By now, the booze you’ve amassed from the Duty Frees of the world should be drying up. Yep, even that Absolut Limited-Edition-Something vodka you don’t remember buying. Was it a gift? Who cares? It gave you Moscow Mules when you needed them the most—on days when ennui sets in during this Circuit Breaker and everything feels so… meh.
It's about time your home bar needs a restock. Mayhaps, it is time to rebuild one that is interesting yet respectable. Something that shakes up your cocktail routine and enliven a conversation amongst your guests when they are allowed in (keep it to five visitors and less!). We suggest some of these ice-breakers, these strange, off-kilter spirits that no one has heard of from online alcohol retailer SELECTS.
There’s whiskey, gin, vodka, rum, and tequila. And then there’s Empirical Spirits. What Wired called “the Noma of wonderful booze”, Empirical is a Danish distillery that puts flavour at the centre of its radical creations. Helmed by Noma alumni Lars Williams and anthropologist Mark Emil Hermansen, the company makes their category-defying spirits using different brewing and distillation techniques from all over the world. Every bottle is like nothing you’ve ever tasted.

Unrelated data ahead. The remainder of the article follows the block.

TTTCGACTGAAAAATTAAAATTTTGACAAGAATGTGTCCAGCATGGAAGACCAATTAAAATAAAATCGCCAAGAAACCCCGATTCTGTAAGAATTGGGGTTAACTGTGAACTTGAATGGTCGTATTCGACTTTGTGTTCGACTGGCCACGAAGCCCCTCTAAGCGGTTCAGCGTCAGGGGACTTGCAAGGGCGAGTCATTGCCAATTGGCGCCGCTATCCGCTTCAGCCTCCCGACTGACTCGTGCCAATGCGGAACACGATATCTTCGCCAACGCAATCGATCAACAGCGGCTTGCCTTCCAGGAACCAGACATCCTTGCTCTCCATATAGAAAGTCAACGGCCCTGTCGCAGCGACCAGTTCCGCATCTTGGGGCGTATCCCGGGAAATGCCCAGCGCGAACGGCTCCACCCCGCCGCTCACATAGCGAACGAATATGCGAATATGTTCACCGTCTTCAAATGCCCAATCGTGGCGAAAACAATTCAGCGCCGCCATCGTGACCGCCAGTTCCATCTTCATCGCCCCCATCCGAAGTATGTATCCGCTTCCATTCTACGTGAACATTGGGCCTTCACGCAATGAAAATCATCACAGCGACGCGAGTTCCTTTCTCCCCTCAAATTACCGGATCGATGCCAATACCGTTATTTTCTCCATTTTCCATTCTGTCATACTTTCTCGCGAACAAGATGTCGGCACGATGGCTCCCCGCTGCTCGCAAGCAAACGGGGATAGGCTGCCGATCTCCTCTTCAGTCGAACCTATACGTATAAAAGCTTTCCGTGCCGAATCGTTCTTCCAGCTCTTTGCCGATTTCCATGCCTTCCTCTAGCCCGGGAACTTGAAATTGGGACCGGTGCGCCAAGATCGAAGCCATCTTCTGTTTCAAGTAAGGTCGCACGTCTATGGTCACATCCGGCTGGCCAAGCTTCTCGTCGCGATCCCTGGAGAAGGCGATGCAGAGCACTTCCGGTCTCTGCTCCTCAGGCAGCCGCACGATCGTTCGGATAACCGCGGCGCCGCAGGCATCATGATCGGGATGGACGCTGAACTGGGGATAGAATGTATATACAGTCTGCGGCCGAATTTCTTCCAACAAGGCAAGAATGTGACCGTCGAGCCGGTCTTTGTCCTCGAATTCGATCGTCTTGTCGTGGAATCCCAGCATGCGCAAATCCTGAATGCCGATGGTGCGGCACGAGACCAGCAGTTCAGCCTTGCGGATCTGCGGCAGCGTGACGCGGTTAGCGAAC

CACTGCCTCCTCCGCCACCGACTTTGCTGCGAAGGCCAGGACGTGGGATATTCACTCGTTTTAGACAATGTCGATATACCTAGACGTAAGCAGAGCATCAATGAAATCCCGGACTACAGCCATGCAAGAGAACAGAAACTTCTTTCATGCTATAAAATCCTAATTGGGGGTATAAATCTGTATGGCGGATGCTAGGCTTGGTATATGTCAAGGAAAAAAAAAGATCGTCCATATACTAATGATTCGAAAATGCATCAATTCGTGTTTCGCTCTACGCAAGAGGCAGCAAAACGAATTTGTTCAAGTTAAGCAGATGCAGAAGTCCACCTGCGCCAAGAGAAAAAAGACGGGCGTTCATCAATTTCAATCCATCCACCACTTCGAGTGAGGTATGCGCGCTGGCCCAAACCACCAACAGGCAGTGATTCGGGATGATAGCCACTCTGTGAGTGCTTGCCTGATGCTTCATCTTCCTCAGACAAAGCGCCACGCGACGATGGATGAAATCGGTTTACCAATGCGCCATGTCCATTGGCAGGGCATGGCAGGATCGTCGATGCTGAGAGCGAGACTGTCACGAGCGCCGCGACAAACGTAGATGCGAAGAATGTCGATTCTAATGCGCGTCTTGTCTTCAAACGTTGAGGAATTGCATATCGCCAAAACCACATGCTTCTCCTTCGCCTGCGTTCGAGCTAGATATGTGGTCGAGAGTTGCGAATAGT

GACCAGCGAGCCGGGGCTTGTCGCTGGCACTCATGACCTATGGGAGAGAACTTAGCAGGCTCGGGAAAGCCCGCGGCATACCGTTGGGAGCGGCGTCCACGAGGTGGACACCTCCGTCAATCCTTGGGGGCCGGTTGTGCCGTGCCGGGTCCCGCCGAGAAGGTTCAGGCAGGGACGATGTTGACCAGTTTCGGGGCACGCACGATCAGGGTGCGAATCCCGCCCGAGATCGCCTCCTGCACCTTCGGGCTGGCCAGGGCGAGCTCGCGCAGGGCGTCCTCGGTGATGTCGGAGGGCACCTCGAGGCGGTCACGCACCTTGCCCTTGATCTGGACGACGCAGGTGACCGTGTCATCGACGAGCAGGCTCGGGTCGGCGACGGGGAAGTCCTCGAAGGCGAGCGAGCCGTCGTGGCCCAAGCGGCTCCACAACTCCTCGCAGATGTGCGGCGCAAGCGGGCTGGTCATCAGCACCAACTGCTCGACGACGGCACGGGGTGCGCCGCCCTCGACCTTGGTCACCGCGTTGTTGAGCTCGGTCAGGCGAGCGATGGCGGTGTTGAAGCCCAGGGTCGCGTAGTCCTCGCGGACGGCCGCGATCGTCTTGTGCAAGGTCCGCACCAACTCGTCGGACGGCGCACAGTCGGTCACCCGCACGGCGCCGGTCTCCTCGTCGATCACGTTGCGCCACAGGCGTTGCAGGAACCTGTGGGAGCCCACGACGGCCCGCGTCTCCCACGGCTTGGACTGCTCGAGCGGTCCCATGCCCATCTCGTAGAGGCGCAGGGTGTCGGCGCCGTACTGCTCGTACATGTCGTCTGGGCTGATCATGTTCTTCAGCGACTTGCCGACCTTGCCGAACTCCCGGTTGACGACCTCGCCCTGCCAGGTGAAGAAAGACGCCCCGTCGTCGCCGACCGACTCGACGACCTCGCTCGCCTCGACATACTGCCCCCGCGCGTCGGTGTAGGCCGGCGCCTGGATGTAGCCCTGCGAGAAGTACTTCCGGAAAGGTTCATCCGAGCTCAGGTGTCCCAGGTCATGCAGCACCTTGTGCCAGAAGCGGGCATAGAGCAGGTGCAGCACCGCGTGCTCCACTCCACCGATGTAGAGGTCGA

Take the Fallen Pony Blend. Made from a base of quince, barley koji, Belgian Saison yeast and pilsner malt wash, it smells like a lusciously sweet Japanese melon, tastes something like a ginger-peach kombucha, and goes down smoothly with a slight burn in your throat. The folks at Empirical recommend serving with tonic water and lemon peel as a garnish, but we think it’s equally delightful when sipped neat.
Japan has been making excellent whiskies for something like a century. But it wasn’t until when the Yamazaki Single Malt Sherry Cask 2013 was named the world’s best whisky in 2015 that saw the meteoric rise of labels not just from Japan, but from Asia. If you’ve ever wondered what it’s like to put the best of the region in a bottle, try The Orientalist Spirit’s Dragon Whisky—which also happens to be the world’s first all-Asian blended malt firewater. Aged eight years in bourbon barrels and finished in sherry oak casks, this amber-hued locally-owned spirit is spicy but goes down easy. Think vanilla and raisins on the nose, dark chocolate and stone fruits on the palate, and just a hint of smoke and buttery toffee emanating from underneath.
Hard times call for stiff drinks. Drinks that can be made in minutes, but only if we’re feeling fancy. Otherwise, just hit us with a solid number straight from the bottle—because who has the energy these days? Which is what makes Sunday’s Spirits Coffee Shochu so appealing: you get a kick out of the 5pm slump from the caffeine while starting to unwind after a long day with booze.
The brains behind this ingenious bottle hail from Hong Kong—the same folks who operate Yardbird and Ronin—but the magical contents are Japanese through and through. With rice shochu from Tsubosaka Brewery in Hyoga, beans from Kobe’s Beyond Coffee Roasters, and “a special Japanese rock sugar”, this is a strong cuppa Joe that finishes sweet. Cheers to putting together two of humanity’s best beverages together.